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  • Rebecca Spooner, The White Stag
  • Rebecca Spooner, The White Stag
  • Rebecca Spooner, The White Stag
  • Rebecca Spooner, The White Stag
  • Rebecca Spooner, The White Stag


Rebecca Spooner: The White Stag

preview 3 October 2008

g39 presents a new body of work by Rebecca Spooner that comprises three installations using 16mm film, photography and found objects. Engaging with a stag, a hawk and a hare, she explores the mythology of The Huntress whose pagan character reveals a depth of female intuition, intent, vulnerability and power.

In contemporary life, our direct contact with the natural world is fractured and mediated. The rural landscape has been shaped, we roam through conserved parks as interlopers in a tamed wilderness that is no longer our home but our leisure. Rebecca Spooner’s work reconnects the tamed viewer to a feral other. In her installations the distance between the urban and the rural, between the present day and the indistinct history of myths and fables has collapsed.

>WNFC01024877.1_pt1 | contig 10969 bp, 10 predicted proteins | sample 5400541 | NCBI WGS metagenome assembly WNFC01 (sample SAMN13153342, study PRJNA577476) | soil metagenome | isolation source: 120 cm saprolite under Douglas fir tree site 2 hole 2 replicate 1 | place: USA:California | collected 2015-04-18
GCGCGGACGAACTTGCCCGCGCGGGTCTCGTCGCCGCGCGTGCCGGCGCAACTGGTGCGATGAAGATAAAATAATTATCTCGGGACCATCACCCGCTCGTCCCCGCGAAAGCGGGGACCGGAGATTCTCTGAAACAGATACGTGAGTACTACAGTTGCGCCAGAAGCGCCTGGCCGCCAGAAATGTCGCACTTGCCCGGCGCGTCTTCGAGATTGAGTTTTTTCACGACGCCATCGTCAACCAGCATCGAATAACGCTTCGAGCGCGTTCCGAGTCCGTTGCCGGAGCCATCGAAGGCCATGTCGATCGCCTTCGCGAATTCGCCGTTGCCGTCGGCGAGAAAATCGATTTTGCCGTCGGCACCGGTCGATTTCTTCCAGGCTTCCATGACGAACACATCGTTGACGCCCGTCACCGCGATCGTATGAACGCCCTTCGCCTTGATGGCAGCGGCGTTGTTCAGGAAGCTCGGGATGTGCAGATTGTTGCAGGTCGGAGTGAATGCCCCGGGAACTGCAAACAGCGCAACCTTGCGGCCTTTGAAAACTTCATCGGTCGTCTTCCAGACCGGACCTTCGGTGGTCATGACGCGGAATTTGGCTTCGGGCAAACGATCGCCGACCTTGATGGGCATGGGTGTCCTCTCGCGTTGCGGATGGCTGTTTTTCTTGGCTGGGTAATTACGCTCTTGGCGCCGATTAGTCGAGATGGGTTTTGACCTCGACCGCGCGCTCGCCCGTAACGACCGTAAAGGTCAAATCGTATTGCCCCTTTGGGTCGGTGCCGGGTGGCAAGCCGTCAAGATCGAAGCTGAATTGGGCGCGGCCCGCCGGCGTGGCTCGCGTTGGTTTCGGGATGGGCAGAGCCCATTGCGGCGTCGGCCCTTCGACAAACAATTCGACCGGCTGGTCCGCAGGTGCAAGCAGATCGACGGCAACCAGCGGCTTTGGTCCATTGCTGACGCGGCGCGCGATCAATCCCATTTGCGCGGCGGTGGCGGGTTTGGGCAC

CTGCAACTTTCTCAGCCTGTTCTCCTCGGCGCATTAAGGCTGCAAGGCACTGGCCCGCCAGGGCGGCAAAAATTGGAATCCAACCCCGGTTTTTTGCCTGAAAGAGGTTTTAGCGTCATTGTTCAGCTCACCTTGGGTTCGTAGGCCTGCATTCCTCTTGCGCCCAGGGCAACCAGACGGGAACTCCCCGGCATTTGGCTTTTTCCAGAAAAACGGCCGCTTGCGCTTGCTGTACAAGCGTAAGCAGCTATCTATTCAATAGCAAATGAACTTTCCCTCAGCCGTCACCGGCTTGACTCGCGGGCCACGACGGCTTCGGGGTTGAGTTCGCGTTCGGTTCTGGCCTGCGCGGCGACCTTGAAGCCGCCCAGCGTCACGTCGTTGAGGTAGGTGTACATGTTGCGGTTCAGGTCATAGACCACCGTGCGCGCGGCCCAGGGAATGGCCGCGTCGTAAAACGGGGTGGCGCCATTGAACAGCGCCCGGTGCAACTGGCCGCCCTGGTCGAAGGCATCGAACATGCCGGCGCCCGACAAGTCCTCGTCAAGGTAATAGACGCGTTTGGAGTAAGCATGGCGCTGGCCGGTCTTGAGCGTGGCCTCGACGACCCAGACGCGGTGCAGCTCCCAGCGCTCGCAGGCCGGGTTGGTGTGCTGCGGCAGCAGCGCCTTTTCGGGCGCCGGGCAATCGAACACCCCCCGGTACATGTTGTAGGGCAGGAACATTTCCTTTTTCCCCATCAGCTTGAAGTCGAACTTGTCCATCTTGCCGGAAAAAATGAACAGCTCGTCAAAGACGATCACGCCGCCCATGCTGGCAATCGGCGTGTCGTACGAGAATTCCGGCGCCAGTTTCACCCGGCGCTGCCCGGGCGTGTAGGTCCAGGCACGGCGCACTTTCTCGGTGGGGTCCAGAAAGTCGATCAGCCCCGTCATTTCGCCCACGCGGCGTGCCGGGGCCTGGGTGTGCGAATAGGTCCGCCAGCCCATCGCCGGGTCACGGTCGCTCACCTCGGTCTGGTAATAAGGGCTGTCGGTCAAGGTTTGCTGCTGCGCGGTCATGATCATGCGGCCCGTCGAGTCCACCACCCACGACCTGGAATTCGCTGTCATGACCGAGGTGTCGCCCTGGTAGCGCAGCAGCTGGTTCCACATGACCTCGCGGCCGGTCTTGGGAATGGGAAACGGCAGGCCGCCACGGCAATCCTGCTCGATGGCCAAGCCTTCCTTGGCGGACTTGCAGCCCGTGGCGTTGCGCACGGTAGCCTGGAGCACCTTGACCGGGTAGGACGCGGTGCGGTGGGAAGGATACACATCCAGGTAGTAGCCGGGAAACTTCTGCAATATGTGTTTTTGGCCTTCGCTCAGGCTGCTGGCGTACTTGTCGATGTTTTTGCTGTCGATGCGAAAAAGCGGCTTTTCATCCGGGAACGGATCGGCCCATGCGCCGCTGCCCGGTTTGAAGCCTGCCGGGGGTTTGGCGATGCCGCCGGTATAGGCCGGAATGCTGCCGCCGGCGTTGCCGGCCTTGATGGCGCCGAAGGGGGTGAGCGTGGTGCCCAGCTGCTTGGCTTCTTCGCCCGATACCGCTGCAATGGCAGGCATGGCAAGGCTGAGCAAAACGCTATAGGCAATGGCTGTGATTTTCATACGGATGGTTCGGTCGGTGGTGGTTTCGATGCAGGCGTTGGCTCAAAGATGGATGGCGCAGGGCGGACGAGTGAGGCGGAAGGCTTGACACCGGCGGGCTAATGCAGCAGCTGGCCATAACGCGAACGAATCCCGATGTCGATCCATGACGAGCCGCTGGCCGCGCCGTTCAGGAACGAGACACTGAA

Rather than using the featured animals to engage us on an Aesop-style anthropomorphic level – which depends on received wisdoms or literary codes – Rebecca’s rich installations use a process of association by building a rich and layered understanding of the natural world and our place within it. She uses the pathetic fallacy that ascribes the natural world with human capabilities, sensations, and emotions: moments when nature acts ‘in sympathy’ with human desires or emotions. It was a favorite of Romantic writers – in moments of sorrow, it rains; in moments of anguish the weather is tempestuous; animals mirror their human counterparts. This pathetic fallacy can use the qualities of animals to convey unconscious desires and sensual metaphors more effectively than a prosaic account of events might do.

Rebecca’s practice focuses on Romantic themes of nature, offering a glorification of emotional experience that spans the mortal and the divine.

Rebecca would like to thank: Richard Bevan, Virginia Head, Jackie Chettur and Hugh Fowler.

pdf iconReview of The White Stag by David Trigg